You can check out the public list of representatives here: [https://www.nanode.co/representatives]

PRUNING of Chains

We understand that when opening a NANO account, you also create your own blockchain. Thus, the more NANO transactions you make, the more blocks that will be on your blockchain. However, as NANO becomes more widely known and adopted, scalability might be an issue for them as not many DAG structures have been used in a large scale. Therefore NANO is working on a concept called Pruning.

Pruning is the process in which only blocks up to the previous Send Block (or most recent block) need to be kept. All previous send blocks of the most recent Send block do not necessarily have to be kept and may be removed, or “Pruned” off the blockchain. Only those who are interested in participating in full ledger validation such as bootstrappers, peers, representatives, actually need to store the full ledger history. But this is not necessary for everyone. This will ultimately increase scalability for NANO, and allow greater transactions because there is more space in the network. In addition, this will help solve any issues when NANO gains a larger user base. The NANO Team is currently working on this concept at the moment and will try to add chain “Pruning” hopefully by the end of 2018.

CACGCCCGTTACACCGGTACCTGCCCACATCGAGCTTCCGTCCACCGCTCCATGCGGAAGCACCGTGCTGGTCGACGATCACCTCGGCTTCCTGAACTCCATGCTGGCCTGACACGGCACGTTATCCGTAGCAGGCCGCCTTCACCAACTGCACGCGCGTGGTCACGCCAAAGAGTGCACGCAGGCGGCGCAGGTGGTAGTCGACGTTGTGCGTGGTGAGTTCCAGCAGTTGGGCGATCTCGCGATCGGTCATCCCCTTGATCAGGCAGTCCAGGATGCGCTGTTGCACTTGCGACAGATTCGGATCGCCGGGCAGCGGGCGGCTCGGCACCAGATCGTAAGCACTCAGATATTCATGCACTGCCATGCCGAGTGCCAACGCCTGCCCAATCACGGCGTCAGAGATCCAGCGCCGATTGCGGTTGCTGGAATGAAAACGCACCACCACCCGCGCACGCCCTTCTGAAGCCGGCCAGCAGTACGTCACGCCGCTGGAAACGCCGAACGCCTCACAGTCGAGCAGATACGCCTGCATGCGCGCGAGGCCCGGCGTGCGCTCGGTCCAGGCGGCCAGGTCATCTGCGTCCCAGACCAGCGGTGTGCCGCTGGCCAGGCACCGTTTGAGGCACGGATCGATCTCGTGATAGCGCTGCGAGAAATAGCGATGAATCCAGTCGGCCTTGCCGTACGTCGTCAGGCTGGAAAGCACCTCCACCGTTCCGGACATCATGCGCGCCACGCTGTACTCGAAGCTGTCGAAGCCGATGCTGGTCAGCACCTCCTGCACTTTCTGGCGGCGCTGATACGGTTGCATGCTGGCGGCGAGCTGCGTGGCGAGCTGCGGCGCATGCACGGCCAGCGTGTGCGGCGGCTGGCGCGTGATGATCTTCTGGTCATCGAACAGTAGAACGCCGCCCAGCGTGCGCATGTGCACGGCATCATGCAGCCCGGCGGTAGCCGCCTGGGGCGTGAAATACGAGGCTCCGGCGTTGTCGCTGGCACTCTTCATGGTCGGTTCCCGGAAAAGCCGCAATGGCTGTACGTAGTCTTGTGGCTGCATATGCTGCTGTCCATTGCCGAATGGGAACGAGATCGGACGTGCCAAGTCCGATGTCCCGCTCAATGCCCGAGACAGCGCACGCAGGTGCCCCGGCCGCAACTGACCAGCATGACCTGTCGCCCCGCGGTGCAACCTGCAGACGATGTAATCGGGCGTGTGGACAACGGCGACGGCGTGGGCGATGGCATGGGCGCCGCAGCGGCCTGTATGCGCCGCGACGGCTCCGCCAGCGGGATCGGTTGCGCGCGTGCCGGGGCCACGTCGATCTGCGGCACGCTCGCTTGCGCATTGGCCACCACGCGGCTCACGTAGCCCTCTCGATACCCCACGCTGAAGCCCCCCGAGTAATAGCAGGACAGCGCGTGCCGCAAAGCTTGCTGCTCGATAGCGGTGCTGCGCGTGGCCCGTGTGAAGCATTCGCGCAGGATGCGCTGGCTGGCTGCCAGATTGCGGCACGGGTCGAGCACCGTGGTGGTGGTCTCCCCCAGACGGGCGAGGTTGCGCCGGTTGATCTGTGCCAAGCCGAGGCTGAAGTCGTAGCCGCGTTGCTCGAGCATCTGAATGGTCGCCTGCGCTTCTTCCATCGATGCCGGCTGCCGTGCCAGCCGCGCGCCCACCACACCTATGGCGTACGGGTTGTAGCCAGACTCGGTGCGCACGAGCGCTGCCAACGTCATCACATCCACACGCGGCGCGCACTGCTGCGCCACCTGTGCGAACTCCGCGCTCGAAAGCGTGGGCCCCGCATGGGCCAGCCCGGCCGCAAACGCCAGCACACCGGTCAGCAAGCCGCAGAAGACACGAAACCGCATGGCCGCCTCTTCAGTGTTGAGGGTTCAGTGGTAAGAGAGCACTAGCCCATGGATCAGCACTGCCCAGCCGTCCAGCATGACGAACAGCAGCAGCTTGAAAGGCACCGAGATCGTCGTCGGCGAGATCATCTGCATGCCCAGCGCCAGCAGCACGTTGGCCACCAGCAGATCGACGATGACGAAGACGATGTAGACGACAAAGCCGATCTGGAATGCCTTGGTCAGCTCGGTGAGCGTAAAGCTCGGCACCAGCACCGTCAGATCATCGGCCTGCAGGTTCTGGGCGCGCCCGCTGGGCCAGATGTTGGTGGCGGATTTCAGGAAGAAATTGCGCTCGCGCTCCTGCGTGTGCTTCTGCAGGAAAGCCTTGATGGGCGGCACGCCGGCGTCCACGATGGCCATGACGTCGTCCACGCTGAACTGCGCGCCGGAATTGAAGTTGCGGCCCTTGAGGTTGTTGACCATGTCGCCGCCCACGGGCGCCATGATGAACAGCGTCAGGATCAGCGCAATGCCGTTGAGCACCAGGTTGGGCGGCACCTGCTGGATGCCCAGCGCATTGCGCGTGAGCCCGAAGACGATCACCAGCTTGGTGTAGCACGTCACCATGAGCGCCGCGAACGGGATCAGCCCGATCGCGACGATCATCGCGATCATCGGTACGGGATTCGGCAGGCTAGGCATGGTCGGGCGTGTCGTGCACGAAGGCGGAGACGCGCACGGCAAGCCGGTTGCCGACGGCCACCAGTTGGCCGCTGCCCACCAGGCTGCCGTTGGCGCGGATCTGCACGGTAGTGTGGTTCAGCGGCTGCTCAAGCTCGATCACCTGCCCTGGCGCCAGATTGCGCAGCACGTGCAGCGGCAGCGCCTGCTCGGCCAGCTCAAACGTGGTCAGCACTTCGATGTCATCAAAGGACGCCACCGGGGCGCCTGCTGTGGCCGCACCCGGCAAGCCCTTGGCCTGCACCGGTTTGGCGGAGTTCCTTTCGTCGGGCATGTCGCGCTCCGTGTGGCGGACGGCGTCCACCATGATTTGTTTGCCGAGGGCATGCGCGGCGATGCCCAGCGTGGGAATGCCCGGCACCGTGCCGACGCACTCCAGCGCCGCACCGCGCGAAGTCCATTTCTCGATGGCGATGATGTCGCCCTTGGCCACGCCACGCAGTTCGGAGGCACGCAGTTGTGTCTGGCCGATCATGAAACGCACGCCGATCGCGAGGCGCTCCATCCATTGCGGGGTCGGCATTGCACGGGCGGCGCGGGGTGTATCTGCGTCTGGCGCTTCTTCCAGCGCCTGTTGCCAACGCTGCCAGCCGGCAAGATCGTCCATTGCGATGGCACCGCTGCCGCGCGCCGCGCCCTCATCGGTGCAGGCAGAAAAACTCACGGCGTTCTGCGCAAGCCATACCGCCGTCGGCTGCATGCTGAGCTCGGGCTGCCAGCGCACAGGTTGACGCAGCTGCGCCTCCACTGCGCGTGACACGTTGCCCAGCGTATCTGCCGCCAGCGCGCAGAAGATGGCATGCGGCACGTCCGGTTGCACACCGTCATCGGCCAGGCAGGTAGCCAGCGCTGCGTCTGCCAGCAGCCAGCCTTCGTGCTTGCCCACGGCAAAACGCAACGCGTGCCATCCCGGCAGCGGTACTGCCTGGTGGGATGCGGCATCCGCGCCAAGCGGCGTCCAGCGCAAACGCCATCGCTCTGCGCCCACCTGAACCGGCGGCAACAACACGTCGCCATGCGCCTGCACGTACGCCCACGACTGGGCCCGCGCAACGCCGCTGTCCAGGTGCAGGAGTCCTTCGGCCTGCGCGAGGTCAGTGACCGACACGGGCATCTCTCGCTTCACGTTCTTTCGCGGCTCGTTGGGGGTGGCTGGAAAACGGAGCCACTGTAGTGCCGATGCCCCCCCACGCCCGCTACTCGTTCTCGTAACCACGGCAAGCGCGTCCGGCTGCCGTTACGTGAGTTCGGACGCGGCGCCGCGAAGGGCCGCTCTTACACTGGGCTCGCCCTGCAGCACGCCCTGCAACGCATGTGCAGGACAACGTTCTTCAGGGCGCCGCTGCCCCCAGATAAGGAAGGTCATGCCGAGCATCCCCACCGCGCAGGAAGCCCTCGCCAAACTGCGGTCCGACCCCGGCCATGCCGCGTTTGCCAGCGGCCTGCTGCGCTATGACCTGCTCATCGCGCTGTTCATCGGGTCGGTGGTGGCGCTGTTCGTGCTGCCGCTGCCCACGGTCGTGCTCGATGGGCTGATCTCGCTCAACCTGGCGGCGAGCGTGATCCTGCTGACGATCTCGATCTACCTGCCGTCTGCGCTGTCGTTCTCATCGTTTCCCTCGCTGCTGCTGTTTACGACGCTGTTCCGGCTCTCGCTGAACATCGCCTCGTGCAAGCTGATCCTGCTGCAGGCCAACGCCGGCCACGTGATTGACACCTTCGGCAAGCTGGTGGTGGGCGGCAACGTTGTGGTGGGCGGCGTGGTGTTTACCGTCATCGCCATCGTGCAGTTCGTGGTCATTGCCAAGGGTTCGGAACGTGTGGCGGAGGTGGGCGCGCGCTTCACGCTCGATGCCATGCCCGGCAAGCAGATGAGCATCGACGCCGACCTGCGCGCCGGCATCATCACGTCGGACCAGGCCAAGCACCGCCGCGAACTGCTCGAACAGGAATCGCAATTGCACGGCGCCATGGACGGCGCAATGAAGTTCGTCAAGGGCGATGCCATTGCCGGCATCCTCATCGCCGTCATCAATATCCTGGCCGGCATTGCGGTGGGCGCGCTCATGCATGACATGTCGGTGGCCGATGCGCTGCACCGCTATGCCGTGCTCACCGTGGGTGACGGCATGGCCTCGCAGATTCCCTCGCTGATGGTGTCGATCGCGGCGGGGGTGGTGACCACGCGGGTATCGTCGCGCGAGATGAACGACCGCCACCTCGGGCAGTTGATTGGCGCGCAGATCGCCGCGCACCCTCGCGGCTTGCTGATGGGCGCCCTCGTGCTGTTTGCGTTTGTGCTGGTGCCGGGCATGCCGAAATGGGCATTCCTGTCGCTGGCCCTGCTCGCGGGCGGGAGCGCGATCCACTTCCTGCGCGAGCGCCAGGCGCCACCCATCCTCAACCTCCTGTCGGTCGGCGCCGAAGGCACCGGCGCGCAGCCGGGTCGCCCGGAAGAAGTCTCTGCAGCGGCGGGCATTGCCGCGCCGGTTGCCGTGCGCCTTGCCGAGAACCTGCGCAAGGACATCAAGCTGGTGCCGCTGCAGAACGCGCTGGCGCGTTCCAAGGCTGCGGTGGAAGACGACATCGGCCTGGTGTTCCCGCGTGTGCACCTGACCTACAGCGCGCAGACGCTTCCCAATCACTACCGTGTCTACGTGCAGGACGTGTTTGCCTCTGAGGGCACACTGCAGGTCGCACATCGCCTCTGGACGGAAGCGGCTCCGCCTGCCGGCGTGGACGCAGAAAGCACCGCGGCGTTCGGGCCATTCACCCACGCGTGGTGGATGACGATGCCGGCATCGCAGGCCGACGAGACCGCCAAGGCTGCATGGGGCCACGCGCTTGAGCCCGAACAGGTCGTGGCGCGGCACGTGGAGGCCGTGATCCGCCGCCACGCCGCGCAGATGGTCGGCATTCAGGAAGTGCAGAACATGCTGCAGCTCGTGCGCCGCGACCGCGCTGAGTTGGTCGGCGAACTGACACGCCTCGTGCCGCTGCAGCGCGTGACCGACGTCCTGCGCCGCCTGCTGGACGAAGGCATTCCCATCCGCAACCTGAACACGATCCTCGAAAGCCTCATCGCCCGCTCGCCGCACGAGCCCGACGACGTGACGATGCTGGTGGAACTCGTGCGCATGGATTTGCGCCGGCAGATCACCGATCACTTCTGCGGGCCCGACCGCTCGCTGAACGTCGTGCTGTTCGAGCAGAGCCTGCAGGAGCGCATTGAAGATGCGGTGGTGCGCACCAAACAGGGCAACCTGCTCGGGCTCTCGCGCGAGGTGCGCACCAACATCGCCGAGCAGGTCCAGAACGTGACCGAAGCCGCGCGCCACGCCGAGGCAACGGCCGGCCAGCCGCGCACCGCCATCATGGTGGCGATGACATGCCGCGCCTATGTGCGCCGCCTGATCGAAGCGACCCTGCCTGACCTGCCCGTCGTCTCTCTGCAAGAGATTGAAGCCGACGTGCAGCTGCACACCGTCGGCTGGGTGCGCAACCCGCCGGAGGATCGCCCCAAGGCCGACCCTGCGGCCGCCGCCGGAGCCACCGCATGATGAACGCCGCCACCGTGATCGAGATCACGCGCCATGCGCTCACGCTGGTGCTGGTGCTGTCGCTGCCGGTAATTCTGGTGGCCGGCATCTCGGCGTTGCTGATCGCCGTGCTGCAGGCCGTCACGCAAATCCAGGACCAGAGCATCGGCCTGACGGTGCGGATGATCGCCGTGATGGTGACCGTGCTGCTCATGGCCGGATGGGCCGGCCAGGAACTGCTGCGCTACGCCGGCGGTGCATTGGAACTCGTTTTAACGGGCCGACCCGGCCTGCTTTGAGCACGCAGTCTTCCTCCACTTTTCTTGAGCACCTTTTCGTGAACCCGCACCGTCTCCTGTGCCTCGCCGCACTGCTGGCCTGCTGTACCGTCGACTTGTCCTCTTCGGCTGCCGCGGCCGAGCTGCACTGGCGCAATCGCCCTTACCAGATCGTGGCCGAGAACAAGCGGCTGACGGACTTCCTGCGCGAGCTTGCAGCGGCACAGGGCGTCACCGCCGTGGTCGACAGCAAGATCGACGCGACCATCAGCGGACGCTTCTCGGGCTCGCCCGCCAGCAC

*I illustrate this in the photos below

G= Genesis Block, O= Open Block, (-) = Send block, (+) = Receive Block

Photo 1: Genesis Block (First Block Ever Created)
Photo 2: Genesis block “Pruned off”
Photo 3: Previous send and open block “Pruned Off”
Photo 4: Two blocks on the left were “Pruned off”

Potential Problems with NANO

The Directed Acyclic Graph (DAG) structure has not been tested at a large scale because not many cryptocurrencies have adopted this structure. Thus, more problems may arise when cryptocurrencies such as NANO,Byteball, and IOTA obtain greater traction.

In addition, the more NANO you own, the more voting power you own which raises the red flag of the <50% attack. However it is unlikely that someone would spend an exorbitant amount of money to take control of voting power within a cryptocurrency; There are other cryptocurrencies out there to hack as well.

More attacks on page 5–6 of the White Paper

Management Team

NANO’s Management is composed of a team of eleven people; seven Software Developers, one person in design, one person in charge of legal issues, one person in charge of operations & partnerships, and one person in charge of community & public relations This is a very entrepreneurial (some college dropouts and self-taught programmers) team of people in which developers have worked at top companies such as Square, Dell, National Instruments, Qualcomm, Corning, Splash, Geomagical Labs, and more. The development team is very diverse because there are different types of software developers such as Zack Shapiro having a decades worth of experience as an iOS Developer, and Mica Busch having several years worth of experience as a Control Systems Engineer.